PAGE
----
My boyfriend and I both worked hard, for years to be able to work for ourselves and work anywhere and we feel proud that we’re able to do that, even though some days the hustle can be hard and the work hours can be extra long.

Traveling like this has put our relationship on an accelerated path. We’ve had to face relationship struggles and problems that other couples might not face for many years in their relationship, dealing with things like living in a new city, again and again, where we both don’t know anyone. We face the stress of having to find creative ways to pay our bills while traveling and work through communicating better ― even when both of us are in a new place we feel uncomfortable in.

But it’s also brought us closer together, having us rely on the strength of our relationship to make “new” feel like “ours” in just a matter of days and learning how to deal with constant change, never settling down. We’ve become great at dealing with life’s curve balls and always being on-the-go, and we look forward to the day when we test our relationship like most do by learning the art of living together in one place, for a long period of time. 

While there is something calming about resting your head on your pillow-top mattress every night and walking around the corner to your favorite bodega for ice cream, there’s also something thrilling about moving around, living out of a suitcase, and understanding that there are far more magical places in this world than New York City.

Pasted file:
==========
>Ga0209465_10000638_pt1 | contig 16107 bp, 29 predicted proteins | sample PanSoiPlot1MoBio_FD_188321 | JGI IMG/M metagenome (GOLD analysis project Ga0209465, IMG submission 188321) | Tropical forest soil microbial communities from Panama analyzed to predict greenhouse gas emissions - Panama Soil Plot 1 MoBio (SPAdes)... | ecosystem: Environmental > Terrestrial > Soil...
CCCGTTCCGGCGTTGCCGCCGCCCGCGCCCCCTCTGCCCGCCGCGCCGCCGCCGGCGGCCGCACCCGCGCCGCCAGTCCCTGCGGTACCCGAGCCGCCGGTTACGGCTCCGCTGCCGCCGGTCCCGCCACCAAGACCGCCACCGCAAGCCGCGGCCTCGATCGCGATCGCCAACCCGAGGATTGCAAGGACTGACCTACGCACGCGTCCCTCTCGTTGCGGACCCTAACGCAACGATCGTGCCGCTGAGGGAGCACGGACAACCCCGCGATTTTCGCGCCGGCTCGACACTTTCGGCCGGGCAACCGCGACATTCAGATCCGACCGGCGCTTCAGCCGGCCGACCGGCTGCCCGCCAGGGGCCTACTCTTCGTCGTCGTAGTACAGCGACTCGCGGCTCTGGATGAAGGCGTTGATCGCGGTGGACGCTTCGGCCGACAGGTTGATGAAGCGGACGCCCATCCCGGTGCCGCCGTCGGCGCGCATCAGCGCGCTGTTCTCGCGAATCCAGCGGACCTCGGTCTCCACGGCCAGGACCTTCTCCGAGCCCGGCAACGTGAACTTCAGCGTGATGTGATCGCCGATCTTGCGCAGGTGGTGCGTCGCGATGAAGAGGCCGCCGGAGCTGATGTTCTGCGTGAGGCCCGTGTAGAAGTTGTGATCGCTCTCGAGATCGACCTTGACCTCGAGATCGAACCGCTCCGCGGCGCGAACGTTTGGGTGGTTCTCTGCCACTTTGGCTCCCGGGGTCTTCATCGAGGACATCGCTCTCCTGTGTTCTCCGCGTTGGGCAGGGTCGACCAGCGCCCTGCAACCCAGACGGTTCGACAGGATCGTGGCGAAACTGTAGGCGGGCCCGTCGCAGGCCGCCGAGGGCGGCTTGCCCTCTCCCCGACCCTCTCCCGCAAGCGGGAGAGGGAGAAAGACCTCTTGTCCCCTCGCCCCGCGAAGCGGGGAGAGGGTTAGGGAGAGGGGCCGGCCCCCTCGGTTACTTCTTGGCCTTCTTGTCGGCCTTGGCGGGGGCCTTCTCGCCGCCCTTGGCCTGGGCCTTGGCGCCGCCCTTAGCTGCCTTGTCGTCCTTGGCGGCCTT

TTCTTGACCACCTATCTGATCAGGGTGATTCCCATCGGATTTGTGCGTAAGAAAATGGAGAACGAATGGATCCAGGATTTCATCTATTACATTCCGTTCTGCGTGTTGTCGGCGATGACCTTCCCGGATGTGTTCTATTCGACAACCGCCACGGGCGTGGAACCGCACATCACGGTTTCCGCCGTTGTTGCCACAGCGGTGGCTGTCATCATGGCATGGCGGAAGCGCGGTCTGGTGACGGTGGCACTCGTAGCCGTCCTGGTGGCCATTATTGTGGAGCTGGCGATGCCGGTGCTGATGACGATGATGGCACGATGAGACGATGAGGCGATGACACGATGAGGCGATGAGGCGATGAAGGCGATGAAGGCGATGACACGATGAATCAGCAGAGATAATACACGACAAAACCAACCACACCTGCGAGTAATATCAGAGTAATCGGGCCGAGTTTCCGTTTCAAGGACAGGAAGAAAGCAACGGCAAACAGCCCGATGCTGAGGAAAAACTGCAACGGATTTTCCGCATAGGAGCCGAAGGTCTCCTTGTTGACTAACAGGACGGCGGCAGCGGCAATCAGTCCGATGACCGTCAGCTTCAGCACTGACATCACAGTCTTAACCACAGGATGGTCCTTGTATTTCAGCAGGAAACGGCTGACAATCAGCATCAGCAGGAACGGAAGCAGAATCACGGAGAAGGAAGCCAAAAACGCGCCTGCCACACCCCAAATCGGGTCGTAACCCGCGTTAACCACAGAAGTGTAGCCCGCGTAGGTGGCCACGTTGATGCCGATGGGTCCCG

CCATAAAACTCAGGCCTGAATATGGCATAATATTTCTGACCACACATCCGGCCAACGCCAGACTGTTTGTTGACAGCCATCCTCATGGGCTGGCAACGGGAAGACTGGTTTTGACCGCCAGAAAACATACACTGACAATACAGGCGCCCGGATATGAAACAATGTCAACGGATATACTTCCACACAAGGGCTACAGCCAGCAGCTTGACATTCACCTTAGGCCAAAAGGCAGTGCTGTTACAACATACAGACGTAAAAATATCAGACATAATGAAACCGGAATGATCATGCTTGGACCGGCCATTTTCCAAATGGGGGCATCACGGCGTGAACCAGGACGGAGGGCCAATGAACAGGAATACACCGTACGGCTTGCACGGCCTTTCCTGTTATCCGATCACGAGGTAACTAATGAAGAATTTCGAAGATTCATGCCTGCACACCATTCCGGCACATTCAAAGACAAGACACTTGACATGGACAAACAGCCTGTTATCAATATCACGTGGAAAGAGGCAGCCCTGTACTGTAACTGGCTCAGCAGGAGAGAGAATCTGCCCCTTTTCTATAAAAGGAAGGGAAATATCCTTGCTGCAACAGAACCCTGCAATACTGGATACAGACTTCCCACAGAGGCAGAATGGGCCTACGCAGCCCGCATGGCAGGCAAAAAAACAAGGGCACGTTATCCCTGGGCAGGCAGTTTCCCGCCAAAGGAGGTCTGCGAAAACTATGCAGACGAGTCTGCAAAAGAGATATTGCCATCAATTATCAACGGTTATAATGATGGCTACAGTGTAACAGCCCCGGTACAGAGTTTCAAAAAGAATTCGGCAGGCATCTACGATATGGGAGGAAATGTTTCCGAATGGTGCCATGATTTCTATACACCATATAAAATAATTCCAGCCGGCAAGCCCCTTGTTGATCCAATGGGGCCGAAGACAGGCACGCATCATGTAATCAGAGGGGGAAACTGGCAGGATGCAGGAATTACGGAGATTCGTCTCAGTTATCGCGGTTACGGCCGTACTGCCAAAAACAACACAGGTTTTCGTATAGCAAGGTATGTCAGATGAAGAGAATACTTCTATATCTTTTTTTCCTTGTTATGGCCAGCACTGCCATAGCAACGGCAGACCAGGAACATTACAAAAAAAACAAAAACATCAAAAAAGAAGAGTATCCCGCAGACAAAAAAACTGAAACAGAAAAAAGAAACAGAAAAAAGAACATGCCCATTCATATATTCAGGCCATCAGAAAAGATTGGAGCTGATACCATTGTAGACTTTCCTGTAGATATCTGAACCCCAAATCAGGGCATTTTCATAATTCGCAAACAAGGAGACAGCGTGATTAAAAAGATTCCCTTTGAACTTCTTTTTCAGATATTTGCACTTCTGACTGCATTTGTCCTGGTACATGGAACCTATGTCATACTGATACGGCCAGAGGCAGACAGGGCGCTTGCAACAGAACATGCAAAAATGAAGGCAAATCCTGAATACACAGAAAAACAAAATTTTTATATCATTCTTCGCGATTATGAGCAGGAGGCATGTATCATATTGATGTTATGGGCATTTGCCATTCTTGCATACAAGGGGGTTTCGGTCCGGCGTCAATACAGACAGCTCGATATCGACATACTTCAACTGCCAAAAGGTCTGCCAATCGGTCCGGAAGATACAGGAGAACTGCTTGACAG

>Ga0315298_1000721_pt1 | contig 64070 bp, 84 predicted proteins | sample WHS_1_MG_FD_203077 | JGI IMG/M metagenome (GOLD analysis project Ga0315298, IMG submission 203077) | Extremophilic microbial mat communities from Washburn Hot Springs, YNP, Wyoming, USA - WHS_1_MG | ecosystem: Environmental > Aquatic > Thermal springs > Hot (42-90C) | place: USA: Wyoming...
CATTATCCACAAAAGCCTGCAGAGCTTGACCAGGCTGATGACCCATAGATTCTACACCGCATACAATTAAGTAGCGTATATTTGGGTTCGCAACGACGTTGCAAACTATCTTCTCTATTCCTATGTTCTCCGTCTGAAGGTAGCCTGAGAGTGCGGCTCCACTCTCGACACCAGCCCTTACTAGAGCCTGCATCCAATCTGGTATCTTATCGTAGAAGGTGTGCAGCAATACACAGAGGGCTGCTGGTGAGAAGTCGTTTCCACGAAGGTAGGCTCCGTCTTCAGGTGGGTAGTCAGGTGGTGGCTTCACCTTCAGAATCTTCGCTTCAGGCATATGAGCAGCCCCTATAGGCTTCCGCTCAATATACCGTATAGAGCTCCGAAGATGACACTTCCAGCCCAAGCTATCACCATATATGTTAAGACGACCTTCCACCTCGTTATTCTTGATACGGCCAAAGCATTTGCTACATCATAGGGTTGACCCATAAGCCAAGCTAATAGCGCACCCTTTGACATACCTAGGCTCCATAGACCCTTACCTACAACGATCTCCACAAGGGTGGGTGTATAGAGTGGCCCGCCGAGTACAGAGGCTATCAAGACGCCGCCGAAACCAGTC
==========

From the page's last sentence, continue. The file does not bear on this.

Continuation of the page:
I don’t know if one of those places will become the place at which I take a new permanent mailing address. That’s to be determined ― however, not for a while. I plan to keep moving around for at least a good chunk of 2019 ― or at least until I get tired of all my clothes being wrinkled.

Do you have a compelling personal story you’d like to see published on HuffPost? Find out what we’re looking for here and send us a pitch!

Source link

قالب وردپرس

Travel & Escape

6 Places To Visit In Italy That Aren’t Rome

Published

on

By

Rome is often touted as the place to go in Italy, which is well-deserved thanks to its rich history and mouthwatering food. But there are several other spots throughout the country that give travelers a look at Italy’s dynamic culture.

To gear up for 2019, several travel-focused sites rounded up the best places to go for the year, and quite a few Italian spots that weren’t the typical locations of Rome, Venice and Florence made the cut.

Below, check out the cities and regions they recommended that are a bit under the radar for the average traveler.

Matera

NurPhoto via Getty Images

The Sassi and the Park of the Rupestrian Churches of Matera are a UNESCO World Heritage site.

The European Commission named Matera this year’s European Capital of Culture (alongside Plovdiv in Bulgaria). The city also earned a spot on multiple 2019 travel lists, including Travel and Leisure’s “50 Best Places to Travel in 2019,” National Geographic’s “Best Trips 2019” and Architectural Digest’s “Top 20 Places to Travel in 2019.” It’s home to the Sassi and the Park of the Rupestrian Churches, a system of cave structures UNESCO collectively named a World Heritage site in 1993.

Ischia

Marka via Getty Images

Ischia is a volcanic island in the Gulf of Naples. 

Ischia, a volcanic island in the Gulf of Naples, is one of 50 places on Travel and Leisure’s “50 Best Places to Travel in 2019” list. Its stunning beaches attract many tourists looking for a day in the sun, while the Aragonese Castle brings sightseers and history buffs. But if you’re looking for a real view, Mount Epomeo offers a look from the highest peak on the island.

Piedmont

Nicolò Campo via Getty Images

Italy’s region of Piedmont, which features the Mole Antonelliana landmark building in Turin, ranked at the very top of Lonely Planet’s “Top Regions” list this year.

Lonely Planet’s team named Piedmont 2019′s No. 1 region to visit. Bordering France and Switzerland, it boasts several ski resorts and gorgeous views of the Alps. Turin, the region’s capital, is home to the National Automobile Museum as well as the former Lingotto Fiat factory, which featured a test track on the roof. Ivrea also has a massive food fight every year, if that’s more your thing.